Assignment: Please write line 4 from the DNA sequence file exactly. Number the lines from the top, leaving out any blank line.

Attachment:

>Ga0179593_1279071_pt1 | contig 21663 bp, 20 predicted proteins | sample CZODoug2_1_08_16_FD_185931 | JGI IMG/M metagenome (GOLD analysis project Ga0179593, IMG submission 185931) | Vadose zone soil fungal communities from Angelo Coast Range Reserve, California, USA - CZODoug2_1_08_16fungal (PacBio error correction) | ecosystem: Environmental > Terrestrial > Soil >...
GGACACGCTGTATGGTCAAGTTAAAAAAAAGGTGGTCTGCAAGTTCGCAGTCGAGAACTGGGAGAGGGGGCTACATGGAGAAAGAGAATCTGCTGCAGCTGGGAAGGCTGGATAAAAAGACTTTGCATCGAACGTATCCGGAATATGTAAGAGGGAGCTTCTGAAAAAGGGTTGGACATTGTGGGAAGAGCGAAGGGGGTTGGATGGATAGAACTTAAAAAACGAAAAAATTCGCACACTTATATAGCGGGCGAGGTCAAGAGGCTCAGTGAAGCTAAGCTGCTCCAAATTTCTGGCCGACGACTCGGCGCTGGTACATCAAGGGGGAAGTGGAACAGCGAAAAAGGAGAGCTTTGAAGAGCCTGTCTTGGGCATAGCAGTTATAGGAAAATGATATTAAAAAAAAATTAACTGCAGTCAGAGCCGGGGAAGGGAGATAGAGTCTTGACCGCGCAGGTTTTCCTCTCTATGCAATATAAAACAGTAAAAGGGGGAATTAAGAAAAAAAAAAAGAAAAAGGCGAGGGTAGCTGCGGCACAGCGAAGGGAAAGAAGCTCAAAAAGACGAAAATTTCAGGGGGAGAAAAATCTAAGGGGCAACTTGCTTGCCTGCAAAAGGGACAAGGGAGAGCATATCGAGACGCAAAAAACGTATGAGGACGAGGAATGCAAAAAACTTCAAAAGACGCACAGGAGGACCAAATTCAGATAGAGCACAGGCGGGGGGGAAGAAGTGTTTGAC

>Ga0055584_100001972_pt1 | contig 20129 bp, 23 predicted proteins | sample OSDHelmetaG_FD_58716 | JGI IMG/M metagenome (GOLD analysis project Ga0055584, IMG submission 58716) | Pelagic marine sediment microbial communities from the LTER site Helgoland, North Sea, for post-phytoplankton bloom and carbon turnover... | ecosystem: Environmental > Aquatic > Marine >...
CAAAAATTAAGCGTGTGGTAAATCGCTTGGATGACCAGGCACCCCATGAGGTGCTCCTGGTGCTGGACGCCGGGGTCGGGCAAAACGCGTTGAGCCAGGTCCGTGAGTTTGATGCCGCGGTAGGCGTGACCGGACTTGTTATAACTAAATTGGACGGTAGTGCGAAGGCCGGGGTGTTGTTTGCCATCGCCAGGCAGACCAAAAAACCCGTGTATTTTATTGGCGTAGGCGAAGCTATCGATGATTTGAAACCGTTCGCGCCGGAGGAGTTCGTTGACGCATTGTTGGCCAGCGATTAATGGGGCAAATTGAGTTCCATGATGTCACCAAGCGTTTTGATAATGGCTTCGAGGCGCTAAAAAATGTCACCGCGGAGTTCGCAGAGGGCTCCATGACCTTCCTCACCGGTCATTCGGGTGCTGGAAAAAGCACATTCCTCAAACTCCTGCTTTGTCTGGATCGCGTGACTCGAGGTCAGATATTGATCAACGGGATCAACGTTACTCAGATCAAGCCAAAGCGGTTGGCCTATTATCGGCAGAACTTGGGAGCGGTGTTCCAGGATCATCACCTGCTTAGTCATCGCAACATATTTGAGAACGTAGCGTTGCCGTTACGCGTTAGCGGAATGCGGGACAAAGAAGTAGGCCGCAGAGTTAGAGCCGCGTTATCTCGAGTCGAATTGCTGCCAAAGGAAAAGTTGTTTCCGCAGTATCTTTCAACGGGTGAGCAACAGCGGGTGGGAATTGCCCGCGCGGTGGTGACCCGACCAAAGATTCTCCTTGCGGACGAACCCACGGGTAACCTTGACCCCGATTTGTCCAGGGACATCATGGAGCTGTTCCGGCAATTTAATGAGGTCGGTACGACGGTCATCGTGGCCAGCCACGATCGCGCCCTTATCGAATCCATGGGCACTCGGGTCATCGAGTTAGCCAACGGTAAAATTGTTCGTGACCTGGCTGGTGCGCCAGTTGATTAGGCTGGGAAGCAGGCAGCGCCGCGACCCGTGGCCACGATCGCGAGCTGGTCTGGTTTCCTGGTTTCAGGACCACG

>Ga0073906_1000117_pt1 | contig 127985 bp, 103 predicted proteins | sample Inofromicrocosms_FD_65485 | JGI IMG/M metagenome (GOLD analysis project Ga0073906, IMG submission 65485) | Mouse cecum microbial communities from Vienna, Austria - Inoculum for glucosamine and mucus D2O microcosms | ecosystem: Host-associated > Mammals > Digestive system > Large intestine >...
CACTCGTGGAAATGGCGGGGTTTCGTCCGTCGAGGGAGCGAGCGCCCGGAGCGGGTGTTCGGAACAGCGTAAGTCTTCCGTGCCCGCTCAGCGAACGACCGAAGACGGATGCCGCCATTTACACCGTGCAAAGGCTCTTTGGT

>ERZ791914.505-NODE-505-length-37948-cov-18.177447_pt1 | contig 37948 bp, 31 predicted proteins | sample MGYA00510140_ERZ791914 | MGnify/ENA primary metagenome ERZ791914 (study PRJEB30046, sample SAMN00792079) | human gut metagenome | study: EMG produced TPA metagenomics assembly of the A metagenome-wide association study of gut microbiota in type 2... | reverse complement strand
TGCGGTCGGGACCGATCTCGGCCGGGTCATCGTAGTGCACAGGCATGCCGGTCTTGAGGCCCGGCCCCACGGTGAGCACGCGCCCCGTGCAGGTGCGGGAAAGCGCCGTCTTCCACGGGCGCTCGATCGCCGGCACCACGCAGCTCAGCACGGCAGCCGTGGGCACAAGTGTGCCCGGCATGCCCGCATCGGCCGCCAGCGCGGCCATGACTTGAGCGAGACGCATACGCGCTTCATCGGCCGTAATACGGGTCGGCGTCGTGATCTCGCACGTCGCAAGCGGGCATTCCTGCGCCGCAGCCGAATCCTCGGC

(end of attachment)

CAAAAATTAAGCGTGTGGTAAATCGCTTGGATGACCAGGCACCCCATGAGGTGCTCCTGGTGCTGGACGCCGGGGTCGGGCAAAACGCGTTGAGCCAGGTCCGTGAGTTTGATGCCGCGGTAGGCGTGACCGGACTTGTTATAACTAAATTGGACGGTAGTGCGAAGGCCGGGGTGTTGTTTGCCATCGCCAGGCAGACCAAAAAACCCGTGTATTTTATTGGCGTAGGCGAAGCTATCGATGATTTGAAACCGTTCGCGCCGGAGGAGTTCGTTGACGCATTGTTGGCCAGCGATTAATGGGGCAAATTGAGTTCCATGATGTCACCAAGCGTTTTGATAATGGCTTCGAGGCGCTAAAAAATGTCACCGCGGAGTTCGCAGAGGGCTCCATGACCTTCCTCACCGGTCATTCGGGTGCTGGAAAAAGCACATTCCTCAAACTCCTGCTTTGTCTGGATCGCGTGACTCGAGGTCAGATATTGATCAACGGGATCAACGTTACTCAGATCAAGCCAAAGCGGTTGGCCTATTATCGGCAGAACTTGGGAGCGGTGTTCCAGGATCATCACCTGCTTAGTCATCGCAACATATTTGAGAACGTAGCGTTGCCGTTACGCGTTAGCGGAATGCGGGACAAAGAAGTAGGCCGCAGAGTTAGAGCCGCGTTATCTCGAGTCGAATTGCTGCCAAAGGAAAAGTTGTTTCCGCAGTATCTTTCAACGGGTGAGCAACAGCGGGTGGGAATTGCCCGCGCGGTGGTGACCCGACCAAAGATTCTCCTTGCGGACGAACCCACGGGTAACCTTGACCCCGATTTGTCCAGGGACATCATGGAGCTGTTCCGGCAATTTAATGAGGTCGGTACGACGGTCATCGTGGCCAGCCACGATCGCGCCCTTATCGAATCCATGGGCACTCGGGTCATCGAGTTAGCCAACGGTAAAATTGTTCGTGACCTGGCTGGTGCGCCAGTTGATTAGGCTGGGAAGCAGGCAGCGCCGCGACCCGTGGCCACGATCGCGAGCTGGTCTGGTTTCCTGGTTTCAGGACCACG